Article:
Plane Hits and Injures Woman Kayaking on Oregon River After Taking Off from Gravel Bar

·2 min read
Kayaker injured by plane
Kayaker injured by plane

Yamhill County Sheriff's Office The plane that hit the kayaker

A day kayaking on an Oregon river took a scary turn for one 42-year-old woman after authorities say she was struck by a plane and injured.

The incident unfolded on Wednesday on the Willamette River in the area of Lower Lambert Bar between Dayton and the Wheatland Ferry, according to a press release from the Yamhill County Sheriff's Office.

Just after 5 p.m. local time, county officials said they received a 911 call about an injured kayaker on the river.

A marine patrol boat with the Yamhill County Sheriff's Office immediately responded to the scene, along with a water rescue boat from Tualatin Valley Fire and Rescue and personnel from the Dayton and McMinnville fire departments, the post stated.

Kayaker injured by plane
Kayaker injured by plane

Yamhill County Sheriff's Office The kayak that was hit by the plane

Kayaker injured by plane
Kayaker injured by plane

Yamhill County Sheriff's Office The plane that hit the kayak

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When the first responders arrived, they found the injured kayaker — only identified as a 42-year-old female from McMinnville — as well as a Piper Super Cub plane on a gravel bar, according to the release.

Officials said they determined that the plane took off from a gravel bar before striking the woman, who was kayaking on the river beside another 68-year-old female in a separate kayak.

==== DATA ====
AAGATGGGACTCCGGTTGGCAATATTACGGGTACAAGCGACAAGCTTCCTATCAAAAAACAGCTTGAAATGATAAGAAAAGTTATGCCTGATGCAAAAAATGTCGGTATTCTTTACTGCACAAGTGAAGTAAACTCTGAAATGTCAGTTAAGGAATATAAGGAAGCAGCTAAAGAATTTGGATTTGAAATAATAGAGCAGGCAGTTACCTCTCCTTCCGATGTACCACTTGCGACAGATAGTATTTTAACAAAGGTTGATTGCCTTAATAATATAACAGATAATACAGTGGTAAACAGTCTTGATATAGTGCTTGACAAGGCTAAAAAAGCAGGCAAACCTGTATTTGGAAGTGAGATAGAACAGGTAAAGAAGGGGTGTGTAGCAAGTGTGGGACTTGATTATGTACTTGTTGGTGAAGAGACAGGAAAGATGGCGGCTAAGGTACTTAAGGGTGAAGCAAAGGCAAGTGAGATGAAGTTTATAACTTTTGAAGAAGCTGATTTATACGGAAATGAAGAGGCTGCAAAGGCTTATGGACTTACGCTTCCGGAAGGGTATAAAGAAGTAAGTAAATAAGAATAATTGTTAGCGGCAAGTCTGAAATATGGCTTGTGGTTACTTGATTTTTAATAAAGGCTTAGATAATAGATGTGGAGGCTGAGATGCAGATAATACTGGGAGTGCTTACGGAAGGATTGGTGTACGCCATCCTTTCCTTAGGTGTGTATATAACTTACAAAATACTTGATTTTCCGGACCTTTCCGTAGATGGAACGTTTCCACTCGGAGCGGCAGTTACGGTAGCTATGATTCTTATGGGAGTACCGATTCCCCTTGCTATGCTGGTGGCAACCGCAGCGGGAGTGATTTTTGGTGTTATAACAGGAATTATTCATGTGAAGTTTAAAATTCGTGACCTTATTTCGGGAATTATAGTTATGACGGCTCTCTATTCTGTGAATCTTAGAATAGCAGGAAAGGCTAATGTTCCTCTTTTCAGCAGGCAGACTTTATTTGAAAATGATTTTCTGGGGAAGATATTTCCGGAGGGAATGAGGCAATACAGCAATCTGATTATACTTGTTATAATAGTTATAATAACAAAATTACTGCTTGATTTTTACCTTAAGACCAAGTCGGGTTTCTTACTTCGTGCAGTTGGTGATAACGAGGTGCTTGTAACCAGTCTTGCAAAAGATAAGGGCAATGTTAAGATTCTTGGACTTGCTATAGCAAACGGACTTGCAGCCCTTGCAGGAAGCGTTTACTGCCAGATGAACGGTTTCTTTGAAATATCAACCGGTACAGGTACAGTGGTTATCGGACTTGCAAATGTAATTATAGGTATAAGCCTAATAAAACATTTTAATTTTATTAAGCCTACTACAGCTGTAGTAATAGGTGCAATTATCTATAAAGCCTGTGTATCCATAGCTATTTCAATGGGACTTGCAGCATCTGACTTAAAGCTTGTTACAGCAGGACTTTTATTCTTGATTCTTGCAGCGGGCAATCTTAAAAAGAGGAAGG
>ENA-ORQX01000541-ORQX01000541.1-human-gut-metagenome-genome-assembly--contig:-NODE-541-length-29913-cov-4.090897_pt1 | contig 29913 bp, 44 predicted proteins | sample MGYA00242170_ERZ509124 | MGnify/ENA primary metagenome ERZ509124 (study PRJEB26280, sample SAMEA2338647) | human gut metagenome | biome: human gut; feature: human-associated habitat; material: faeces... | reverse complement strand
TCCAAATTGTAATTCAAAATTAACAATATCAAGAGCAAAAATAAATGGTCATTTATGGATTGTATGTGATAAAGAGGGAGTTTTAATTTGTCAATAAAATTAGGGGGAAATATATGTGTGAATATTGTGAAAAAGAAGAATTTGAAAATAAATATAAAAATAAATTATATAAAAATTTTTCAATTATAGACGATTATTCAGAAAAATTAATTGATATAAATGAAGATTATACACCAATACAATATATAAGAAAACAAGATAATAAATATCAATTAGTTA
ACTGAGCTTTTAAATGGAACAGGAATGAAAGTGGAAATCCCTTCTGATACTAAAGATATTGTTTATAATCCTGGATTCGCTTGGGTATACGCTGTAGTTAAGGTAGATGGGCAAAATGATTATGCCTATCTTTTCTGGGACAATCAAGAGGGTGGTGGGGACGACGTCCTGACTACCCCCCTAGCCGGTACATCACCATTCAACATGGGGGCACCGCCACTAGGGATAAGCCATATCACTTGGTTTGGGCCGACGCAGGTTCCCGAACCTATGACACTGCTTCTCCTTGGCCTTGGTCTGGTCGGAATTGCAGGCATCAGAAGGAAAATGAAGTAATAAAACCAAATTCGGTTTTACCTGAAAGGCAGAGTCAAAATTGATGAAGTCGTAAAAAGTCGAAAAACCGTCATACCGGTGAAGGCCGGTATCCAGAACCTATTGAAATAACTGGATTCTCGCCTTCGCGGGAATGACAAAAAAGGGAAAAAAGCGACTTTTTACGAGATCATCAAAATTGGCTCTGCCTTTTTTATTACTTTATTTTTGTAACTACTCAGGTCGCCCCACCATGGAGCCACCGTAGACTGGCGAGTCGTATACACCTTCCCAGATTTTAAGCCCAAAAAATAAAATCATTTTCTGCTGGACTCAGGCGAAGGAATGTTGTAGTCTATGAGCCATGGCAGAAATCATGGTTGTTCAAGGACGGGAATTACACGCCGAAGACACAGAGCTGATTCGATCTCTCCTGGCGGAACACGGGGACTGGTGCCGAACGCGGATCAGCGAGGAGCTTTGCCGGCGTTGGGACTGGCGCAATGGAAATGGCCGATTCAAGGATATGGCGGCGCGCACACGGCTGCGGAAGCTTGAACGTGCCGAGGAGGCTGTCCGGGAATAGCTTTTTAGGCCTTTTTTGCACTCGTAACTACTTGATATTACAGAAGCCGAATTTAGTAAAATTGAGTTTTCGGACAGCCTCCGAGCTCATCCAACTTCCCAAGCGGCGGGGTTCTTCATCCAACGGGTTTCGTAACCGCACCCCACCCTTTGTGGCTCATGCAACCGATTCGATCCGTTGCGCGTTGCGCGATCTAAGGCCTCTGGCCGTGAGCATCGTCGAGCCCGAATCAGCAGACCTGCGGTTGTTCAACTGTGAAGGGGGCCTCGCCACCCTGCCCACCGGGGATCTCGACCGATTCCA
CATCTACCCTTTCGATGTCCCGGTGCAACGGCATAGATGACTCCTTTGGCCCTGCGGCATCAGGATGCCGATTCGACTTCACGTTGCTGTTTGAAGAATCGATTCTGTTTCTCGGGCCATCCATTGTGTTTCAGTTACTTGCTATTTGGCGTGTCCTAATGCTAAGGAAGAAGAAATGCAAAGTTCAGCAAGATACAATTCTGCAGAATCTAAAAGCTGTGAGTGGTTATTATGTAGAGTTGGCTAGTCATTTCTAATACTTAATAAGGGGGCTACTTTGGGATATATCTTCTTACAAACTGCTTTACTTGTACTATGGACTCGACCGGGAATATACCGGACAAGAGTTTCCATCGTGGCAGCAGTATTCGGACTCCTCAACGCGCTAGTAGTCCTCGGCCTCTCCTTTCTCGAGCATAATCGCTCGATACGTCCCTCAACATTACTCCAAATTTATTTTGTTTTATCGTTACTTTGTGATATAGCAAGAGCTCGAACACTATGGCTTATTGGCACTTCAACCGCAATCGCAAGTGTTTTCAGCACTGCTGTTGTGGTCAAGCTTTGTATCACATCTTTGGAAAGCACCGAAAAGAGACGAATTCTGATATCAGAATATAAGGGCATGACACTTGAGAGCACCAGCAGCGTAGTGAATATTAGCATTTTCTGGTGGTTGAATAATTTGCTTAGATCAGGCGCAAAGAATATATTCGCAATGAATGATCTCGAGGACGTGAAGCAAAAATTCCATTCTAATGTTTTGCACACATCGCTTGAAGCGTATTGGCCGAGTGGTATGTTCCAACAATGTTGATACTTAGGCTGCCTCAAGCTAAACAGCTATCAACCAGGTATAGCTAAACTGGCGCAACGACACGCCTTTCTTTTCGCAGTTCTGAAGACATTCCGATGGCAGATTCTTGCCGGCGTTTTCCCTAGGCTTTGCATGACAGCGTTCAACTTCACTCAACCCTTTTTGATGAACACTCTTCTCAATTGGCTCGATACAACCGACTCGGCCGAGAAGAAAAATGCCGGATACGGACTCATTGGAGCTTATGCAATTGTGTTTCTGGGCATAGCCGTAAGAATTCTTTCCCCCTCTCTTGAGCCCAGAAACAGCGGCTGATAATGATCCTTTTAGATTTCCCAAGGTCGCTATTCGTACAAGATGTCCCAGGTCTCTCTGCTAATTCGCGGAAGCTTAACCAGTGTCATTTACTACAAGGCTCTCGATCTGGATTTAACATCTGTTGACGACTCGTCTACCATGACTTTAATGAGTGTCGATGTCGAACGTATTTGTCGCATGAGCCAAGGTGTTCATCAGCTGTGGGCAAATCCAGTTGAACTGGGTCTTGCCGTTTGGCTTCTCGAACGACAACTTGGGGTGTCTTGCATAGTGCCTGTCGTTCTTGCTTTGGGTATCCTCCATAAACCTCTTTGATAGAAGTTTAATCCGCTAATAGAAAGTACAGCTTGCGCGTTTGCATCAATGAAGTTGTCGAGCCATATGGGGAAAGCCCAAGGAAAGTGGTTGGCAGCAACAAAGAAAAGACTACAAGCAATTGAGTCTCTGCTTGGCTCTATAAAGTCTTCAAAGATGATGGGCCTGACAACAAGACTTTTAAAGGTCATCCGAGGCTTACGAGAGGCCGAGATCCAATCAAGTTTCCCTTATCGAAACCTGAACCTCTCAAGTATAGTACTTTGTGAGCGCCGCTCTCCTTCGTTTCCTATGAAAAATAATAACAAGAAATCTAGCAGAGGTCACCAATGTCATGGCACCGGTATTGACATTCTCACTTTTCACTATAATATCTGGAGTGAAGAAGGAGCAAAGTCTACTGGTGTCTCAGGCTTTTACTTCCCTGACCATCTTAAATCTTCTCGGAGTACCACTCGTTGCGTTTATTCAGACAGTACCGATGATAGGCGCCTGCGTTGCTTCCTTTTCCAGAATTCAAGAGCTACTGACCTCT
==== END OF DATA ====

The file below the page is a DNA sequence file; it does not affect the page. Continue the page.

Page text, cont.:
The sheriff's department posted several photos of the plane and kayak on Twitter and Facebook, showing the damage that the small yellow aircraft caused to the green kayak.

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Following the incident, police said the pilot returned to the scene and was cooperating with authorities while the woman was transported to a ground ambulance via a water rescue boat.

Fox affiliate KPTV reported that the woman sustained "serious injuries" from the collision.

In the press release, the sheriff's department noted that the plane was "equipped with tundra tires allowing for takeoff and landing in this area, and the pilot reports having previously landed and taken off from this area approximately 50 times."

At this time, the incident remains under investigation.

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